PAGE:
Amazon’s annual “Prime Day” shopping event has long been a critical part of its online retail strategy. This year, for the first time, it is also leaning into its Prime Video division to help push new Prime subscriptions, and sell even more goods.
For starters, Amazon will give Prime members an exclusive first look at its upcoming series adaptation of J.R.R. Tolkien’s The Lord of the Rings. The sneak preview is available as of July 6, and will only be viewable for 48 hours. In addition, the company says that 20 Prime members who added the LOTR series to their watchlist are receiving invitations to the show’s world premiere in London.
In September, Amazon will become the first tech company to have exclusive rights to an NFL package when it becomes the home of Thursday Night Football. Led by Al Michaels and Kirk Herbstreit, TNF marks arguably the biggest bet on streaming sports yet.
And Amazon is using TNF to help sell more products. Beginning Wednesday, Amazon will sell a number of big-screen TV sets at up to 45% off so that “fans can upgrade their living rooms for an optimized Thursday Night Football watching experience.” Amazon will also offer discounts in the NFL fan shop on its site, and give substantial discounts on its Fire TV streaming products.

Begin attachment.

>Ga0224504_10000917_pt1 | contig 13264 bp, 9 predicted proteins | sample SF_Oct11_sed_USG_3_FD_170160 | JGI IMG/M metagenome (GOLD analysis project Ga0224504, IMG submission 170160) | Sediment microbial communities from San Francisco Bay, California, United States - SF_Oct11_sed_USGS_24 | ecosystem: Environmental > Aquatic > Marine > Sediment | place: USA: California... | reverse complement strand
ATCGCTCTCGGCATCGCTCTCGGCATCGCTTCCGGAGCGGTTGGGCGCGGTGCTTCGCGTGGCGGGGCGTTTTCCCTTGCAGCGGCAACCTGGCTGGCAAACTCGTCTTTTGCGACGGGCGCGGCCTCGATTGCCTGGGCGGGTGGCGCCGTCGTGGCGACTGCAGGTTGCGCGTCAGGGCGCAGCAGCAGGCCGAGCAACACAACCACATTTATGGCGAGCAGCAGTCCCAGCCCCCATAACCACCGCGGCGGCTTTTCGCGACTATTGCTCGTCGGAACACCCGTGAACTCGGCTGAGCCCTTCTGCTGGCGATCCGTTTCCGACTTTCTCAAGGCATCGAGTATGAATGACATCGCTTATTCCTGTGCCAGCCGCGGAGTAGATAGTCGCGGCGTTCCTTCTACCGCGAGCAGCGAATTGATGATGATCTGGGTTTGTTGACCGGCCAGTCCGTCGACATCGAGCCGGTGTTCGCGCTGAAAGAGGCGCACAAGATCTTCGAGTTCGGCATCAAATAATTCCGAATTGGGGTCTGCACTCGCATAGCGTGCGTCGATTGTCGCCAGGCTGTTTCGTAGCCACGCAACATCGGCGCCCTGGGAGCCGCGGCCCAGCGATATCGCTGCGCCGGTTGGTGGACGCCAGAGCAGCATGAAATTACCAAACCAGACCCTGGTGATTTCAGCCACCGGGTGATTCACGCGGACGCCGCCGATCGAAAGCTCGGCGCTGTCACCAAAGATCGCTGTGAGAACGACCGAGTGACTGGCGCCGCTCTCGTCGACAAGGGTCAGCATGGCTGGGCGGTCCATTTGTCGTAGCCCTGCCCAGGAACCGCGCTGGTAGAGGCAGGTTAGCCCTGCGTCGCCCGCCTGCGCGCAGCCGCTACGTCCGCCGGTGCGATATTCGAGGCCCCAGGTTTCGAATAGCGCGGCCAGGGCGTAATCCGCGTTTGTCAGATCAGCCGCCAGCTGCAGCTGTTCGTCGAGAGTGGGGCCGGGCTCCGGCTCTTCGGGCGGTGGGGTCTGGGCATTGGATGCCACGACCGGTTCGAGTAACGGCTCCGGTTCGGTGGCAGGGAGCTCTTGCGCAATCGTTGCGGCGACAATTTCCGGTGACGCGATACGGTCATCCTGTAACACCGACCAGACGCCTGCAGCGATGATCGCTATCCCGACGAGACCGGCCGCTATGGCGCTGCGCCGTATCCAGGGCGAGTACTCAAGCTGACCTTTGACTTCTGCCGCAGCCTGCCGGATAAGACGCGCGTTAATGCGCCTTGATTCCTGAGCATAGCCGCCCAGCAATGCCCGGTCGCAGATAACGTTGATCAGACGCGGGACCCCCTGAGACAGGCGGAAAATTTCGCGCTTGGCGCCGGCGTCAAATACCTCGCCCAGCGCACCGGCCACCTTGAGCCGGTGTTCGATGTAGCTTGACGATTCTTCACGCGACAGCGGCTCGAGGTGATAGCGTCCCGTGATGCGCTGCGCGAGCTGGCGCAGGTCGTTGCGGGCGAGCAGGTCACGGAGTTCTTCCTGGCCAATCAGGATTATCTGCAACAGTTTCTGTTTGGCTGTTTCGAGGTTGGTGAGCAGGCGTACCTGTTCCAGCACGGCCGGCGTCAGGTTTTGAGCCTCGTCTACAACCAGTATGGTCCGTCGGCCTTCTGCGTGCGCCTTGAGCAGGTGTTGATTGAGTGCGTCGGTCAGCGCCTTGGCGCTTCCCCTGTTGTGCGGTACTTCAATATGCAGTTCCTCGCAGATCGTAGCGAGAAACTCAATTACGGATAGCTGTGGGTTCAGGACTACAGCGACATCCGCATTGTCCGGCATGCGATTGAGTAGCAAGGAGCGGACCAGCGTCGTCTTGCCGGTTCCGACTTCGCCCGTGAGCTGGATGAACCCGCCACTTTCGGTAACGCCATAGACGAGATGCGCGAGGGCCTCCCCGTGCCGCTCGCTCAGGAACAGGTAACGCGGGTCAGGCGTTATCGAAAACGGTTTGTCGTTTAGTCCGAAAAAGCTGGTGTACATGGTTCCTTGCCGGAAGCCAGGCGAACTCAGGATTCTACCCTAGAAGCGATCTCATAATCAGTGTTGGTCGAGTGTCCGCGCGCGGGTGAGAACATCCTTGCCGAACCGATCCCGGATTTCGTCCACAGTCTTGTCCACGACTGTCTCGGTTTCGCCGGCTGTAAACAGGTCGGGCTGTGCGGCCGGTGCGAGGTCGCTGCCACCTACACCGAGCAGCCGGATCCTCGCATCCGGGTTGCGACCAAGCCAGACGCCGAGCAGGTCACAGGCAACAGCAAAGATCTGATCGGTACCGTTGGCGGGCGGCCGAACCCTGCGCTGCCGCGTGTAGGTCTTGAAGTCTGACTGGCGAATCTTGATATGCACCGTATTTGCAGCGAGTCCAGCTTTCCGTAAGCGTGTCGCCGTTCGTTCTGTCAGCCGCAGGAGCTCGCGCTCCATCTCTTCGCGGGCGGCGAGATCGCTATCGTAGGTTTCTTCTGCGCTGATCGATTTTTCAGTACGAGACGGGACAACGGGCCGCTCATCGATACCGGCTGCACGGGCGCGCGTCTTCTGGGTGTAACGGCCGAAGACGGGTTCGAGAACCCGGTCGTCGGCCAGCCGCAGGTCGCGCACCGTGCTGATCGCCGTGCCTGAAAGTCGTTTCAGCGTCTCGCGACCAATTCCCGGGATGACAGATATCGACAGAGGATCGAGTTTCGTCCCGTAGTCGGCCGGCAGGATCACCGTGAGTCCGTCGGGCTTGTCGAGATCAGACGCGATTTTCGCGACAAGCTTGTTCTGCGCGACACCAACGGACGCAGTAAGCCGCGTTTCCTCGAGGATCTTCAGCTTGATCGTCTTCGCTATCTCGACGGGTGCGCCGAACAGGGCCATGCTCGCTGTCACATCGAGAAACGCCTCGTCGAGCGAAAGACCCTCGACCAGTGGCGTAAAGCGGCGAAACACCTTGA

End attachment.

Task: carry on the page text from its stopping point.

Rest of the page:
And then there’s Ultimate Crown, which will stream on both Prime Video and Amazon-owned Twitch. Crown, which pits MrBeast vs Ninja (and their respective teams) in League of Legends from Las Vegas beginning July 9. Prime members will be able to attend in-person, or participate in exclusive chats, with the opportunity to win prizes tied to the show.
It’s all part of a strategy to tie Amazon’s fast-growing video offerings to its core retail business, selling more goods, and also driving more subscriptions. The Prime Video offers weren’t the only deal unveiled Wednesday (arguably the biggest was a free one-year subscription to GrubHub+), but it demonstrates that Amazon is willing to leverage its entertainment assets to promote its other lines of business.
While Amazon has offered some Prime Day deals in the past tied to entertainment (think discounted streaming subscriptions), this is the first real effort to use its owned Prime Video programming as part of a promotional push.
“Being the first to watch a sneak peek of one of the most highly anticipated shows of 2022 or ordering your favorite takeout while watching a football game on a TV you snagged for a great price—that’s the promise of Prime, and there’s never been a better time to take advantage of all the membership has to offer,” said Jamil Ghani, vp of Amazon Prime, in a statement. “Prime already delivers great value for members. These new exclusive offers and experiences show how a single Prime membership unlocks a whole world of potential.”
In other words, next time there’s a James Bond movie, Prime members may just get the first look.